Safety and effectiveness continue to be improved through rigorous pre and post biocontrol agent release studies. Here we call for abstracts addressing experimental evolution, screening for potentially harmful micro-organisms that can affect the outcome of the project by interfering with the performance of released agents; evaluation of olfactory/visual cues in host plant use; determination of the target weed’s most susceptible life stage(s); determination of the most suitable biocontrol agent(s) likely to reduce the population growth of the target weed; studies on ecological networks in both the native and the invaded ranges; assessment of direct non-target effects; quantifying the economic benefits of classical biological control; recent studies monitoring and evaluating the outcomes of weed biological control programmes among many others.
Keynote speaker: Marianna Szűcs (MSU, USA)
Moderator: Ruth Hufbauer (Colorado State University, USA)
Ecological and evolutionary processes operate throughout the course of biocontrol programs. These processes affect biocontrol agents from collection in the native range, throughout the rearing and testing periods, and after release and dispersal in the introduced range. In this session we call for abstracts addressing advances in different topics such as mutation, genetic drift and inbreeding, founder effects, adaptation, evolutionary processes operating at dispersal stages, and host switches.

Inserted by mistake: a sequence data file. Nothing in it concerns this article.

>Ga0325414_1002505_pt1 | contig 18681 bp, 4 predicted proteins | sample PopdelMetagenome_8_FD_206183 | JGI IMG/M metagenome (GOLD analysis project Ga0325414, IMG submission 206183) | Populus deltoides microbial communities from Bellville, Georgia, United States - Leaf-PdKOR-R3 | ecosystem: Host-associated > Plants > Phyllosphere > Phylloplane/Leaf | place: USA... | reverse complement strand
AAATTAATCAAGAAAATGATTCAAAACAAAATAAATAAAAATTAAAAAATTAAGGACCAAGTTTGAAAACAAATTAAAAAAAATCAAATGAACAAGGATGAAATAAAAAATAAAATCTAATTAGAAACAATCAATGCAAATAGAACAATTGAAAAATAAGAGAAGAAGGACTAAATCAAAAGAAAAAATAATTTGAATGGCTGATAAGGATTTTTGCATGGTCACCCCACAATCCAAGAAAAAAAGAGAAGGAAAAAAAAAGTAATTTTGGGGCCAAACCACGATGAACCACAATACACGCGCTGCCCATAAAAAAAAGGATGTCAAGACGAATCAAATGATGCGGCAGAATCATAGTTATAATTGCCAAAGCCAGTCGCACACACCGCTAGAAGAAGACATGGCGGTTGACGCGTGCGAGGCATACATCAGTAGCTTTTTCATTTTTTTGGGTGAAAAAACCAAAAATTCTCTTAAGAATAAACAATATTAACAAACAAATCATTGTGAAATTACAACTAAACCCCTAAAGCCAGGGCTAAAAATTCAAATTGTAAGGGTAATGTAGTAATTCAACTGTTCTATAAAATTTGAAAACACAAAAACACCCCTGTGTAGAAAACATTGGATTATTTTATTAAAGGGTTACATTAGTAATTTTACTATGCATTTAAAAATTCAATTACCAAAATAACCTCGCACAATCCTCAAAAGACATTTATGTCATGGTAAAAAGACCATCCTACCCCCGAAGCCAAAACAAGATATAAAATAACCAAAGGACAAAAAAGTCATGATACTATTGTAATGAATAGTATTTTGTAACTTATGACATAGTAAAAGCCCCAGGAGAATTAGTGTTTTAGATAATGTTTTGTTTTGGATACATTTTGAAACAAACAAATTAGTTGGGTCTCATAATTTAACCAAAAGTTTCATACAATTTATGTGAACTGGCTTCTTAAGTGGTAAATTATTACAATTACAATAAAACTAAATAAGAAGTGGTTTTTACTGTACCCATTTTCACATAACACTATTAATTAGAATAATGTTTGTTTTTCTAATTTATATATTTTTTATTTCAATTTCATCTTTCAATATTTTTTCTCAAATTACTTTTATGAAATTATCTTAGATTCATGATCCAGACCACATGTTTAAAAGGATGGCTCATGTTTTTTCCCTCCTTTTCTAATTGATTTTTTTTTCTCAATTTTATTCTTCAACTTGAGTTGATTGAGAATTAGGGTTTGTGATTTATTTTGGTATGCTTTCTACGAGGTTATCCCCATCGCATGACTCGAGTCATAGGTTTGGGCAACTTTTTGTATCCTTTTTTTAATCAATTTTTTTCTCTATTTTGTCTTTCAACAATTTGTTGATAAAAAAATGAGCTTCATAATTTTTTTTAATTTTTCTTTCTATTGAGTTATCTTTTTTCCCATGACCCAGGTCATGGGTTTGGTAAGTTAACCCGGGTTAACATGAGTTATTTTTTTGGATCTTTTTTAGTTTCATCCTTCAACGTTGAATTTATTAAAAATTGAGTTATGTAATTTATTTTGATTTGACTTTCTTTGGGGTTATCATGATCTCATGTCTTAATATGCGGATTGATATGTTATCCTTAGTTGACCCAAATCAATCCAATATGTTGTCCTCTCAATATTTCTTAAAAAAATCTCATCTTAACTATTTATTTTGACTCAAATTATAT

Keynote speaker: Yan Sun (Université de Fribourg, Switzerland)
Moderator: Sara Montemayor (UNLP, Argentina)
Climate change is a worldwide concern which has generated considerable discussion and research on possible effects on the environment. Warming temperatures and changes in CO2 concentrations and precipitations, is shifting the spread, population dynamics and life cycle duration of invasive weeds and their associated natural enemies. In this context, we call for abstracts studying responses of biocontrol systems to climate change in general; species distribution and population dynamic models, and experimental studies devoted to predicting biocontrol efficacy under different climate change scenarios.
Keynote speaker: Helia Marchante (Instituto Politécnico de Coimbra, Portugal)
Moderator: Ellen Lake (IPRL, USDA-ARS, USA)